I have had a couple of interesting conversations about the last Cut Coffee email and the idea that ‘coffee is hard’. For those that missed it, I argued that “growing and processing is tough work, roasting is an elusive and always changing art, brewing to unlock the potential is forever a challenge”. So to ask a simple question:

According to several of my friends and industry colleagues, the clear answer is no! I was met with the nearly identical responses of “roasting is not rocket science” and “honestly, roasting is and should be easy”. While contemplating these exchanges, I happened upon an interview with Esben Piper from the always-delicious La Cabra Coffee Roasters. He says they “don’t want to look at roasting as a complicated thing”. In their approach, they “do quite the opposite of what Scott Rao is writing right now” because they “just want to do things in a very simple way”.

Roasting, like many creative tasks, opens itself up to multiple approaches and philosophies. By virtue of changing air and gas over the course of twelve-plus minutes, there are endless possible outcomes for a roast. The system easily veers towards complexity. However, just because you can change heat or airflow or pressure, does not mean you must; simplicity is equally possible.

To clarify my roasting is hard mantra: learning the first ninety-percent is easy but the final ten-percent becomes a lifelong pursuit. If you buy specialty level green, your base starting point is high. If it is fresh, add a couple more percentages. Roast using a set of protocols, cup the results, and shift batches accordingly: you have likely hit that ninety mark! In other words, I think the rationale behind ‘roasting is easy’ stems from the relatively small distance you need to cover to get to very decent cup of coffee. For a roaster like La Cabra, who work with some of the world’s best farms like La Palma & El Tucan, simplicity is easy.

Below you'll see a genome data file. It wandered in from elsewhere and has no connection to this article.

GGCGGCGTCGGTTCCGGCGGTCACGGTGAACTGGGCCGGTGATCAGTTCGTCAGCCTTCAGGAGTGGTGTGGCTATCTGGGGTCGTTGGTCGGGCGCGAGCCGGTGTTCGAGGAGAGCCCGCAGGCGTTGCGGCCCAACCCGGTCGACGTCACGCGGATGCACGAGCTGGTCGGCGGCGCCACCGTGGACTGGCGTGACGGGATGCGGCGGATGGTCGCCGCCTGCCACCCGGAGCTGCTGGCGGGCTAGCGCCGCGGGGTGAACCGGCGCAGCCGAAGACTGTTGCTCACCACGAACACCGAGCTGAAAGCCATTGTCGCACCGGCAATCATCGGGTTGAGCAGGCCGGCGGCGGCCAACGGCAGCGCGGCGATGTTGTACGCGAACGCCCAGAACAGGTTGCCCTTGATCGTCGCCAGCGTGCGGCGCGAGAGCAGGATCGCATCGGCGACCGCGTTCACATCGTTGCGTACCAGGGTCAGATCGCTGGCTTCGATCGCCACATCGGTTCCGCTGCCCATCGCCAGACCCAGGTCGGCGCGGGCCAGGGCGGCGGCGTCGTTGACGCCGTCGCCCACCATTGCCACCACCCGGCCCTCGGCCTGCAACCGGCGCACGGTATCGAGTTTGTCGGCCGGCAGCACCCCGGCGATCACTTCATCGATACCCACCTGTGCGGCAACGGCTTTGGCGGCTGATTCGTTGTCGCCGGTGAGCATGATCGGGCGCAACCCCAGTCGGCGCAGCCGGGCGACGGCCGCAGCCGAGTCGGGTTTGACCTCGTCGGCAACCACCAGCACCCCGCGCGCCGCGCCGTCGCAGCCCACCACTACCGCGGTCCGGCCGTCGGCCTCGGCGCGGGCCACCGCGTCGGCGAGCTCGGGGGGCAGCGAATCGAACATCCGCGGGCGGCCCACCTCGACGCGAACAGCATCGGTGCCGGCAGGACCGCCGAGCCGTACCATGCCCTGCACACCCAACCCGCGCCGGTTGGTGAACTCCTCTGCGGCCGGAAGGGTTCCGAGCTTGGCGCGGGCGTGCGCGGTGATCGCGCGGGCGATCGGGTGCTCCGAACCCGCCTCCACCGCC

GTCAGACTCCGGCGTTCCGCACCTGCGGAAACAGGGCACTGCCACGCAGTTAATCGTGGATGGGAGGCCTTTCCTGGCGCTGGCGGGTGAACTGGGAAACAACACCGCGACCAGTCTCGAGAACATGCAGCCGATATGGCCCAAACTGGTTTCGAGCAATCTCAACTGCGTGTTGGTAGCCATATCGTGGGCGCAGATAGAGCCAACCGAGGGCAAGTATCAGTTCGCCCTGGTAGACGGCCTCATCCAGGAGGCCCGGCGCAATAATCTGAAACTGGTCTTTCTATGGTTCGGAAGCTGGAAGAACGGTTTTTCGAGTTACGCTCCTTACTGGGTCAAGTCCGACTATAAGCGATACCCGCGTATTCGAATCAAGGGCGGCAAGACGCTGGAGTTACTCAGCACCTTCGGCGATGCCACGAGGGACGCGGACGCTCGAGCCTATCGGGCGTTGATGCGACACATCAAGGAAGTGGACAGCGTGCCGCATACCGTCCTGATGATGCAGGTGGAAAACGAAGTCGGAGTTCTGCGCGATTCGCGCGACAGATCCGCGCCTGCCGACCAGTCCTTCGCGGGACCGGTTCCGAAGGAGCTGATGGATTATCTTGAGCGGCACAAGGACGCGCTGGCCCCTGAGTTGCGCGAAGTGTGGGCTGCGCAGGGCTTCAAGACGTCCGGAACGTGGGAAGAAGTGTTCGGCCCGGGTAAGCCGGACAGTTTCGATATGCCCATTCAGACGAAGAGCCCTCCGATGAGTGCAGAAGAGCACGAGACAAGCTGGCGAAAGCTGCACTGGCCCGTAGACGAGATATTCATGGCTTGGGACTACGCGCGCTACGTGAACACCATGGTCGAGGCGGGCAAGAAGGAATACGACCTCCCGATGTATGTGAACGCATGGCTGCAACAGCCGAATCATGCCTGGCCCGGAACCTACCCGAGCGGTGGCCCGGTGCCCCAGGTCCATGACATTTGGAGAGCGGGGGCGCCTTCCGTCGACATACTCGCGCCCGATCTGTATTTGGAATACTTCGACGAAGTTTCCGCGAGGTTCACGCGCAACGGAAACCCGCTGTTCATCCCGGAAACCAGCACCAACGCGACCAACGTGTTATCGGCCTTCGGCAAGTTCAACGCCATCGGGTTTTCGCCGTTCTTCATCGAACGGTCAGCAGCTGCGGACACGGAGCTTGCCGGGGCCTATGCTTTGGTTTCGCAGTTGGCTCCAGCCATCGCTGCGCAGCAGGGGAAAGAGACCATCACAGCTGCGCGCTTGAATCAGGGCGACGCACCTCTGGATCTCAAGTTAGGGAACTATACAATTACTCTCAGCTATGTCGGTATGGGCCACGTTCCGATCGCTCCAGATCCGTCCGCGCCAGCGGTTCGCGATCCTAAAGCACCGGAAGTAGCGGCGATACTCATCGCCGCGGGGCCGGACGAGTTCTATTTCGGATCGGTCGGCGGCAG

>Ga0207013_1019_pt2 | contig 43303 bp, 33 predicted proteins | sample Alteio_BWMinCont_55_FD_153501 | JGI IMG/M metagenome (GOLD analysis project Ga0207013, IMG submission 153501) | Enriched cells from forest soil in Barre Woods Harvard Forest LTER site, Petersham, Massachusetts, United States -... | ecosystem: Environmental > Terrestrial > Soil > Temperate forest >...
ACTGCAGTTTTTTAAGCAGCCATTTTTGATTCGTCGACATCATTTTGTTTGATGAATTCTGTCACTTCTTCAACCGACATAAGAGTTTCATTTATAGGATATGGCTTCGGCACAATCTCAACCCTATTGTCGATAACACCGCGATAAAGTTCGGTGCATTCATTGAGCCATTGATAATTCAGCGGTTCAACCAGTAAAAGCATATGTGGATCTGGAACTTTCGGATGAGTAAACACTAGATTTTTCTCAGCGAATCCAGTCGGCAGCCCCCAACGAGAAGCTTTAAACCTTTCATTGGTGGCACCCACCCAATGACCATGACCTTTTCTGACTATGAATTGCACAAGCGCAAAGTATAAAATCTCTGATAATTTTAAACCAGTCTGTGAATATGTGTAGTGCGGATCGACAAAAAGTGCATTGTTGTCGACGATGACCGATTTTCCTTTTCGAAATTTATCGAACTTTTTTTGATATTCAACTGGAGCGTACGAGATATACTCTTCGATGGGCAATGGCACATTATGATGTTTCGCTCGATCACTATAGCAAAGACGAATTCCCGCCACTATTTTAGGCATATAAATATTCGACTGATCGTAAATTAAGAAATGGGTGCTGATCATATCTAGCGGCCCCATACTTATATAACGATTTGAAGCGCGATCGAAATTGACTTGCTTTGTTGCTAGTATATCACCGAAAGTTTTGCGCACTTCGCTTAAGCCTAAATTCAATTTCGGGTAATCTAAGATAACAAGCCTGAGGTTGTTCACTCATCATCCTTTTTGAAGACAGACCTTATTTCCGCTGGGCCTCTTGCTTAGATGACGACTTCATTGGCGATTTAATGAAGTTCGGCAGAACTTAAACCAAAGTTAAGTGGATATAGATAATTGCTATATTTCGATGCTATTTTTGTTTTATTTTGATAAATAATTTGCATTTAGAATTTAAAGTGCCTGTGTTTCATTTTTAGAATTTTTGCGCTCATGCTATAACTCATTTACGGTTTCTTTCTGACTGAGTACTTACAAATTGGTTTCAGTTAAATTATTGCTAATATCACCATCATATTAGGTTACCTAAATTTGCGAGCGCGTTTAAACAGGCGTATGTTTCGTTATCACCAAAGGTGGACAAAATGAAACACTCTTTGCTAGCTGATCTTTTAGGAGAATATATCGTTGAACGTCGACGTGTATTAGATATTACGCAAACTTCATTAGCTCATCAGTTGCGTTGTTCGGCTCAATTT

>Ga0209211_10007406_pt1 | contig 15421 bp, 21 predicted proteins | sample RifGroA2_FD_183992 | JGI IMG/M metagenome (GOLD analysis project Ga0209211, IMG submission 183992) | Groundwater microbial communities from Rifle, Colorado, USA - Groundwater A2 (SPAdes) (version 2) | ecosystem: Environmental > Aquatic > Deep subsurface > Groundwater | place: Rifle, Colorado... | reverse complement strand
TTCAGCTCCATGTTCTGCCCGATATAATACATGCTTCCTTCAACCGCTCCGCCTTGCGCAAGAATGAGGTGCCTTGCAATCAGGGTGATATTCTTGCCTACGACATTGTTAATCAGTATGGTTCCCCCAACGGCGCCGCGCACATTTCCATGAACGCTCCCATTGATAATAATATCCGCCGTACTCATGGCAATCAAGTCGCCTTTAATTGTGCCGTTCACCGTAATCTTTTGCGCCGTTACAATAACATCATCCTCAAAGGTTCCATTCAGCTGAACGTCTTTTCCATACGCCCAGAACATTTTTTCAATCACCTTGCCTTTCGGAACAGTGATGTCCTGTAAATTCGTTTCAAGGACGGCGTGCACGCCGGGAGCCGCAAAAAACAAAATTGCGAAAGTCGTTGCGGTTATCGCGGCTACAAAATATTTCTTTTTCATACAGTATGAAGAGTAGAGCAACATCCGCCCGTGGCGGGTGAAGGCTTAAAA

To address that final 10-percent stretch, allow me to borrow from Friedrich Nietzsche’s the Gay Science. He asks a simple question: “what if pleasure and displeasure were so tied together that whoever wanted to have as much as possible of one must also have as much as possible of the other?” He argues that one might gravitate towards stoicism, reducing pleasure in order to ensure minimal displeasure. Alternatively, one can embrace displeasure and have an “immense capacity for making new galaxies of joy flare up”.

Difficulty operates in these same terms. Once happy with a cup, one could reduce the number of adjustments or changes during a roast. Pare it down to the shortest, simplest route to the approved flavour profile. But this seems to close the door to improvement – it is simply maintaining a level. To quote again from the Gay Science: “ask yourselves whether a tree, if it is to grow proudly into the sky, can do without bad weather and storms?” I suggest we embrace difficulty because until the cup is absolutely perfect, roasting should be hard.

Every batch inevitably fails to fully lay bare a coffee’s potential. Something is always lost in the roast and left in the seed. Yet, this conceit comes with a considerable consolation. It makes roasting fruitful, fun, and meaningful! As Nietzche states, “the tree needs storms, doubts, worms, and nastiness to reveal the nature and strength of the seedling”. Not a bad trade-off for a galaxy of joy and an ever-better cup.


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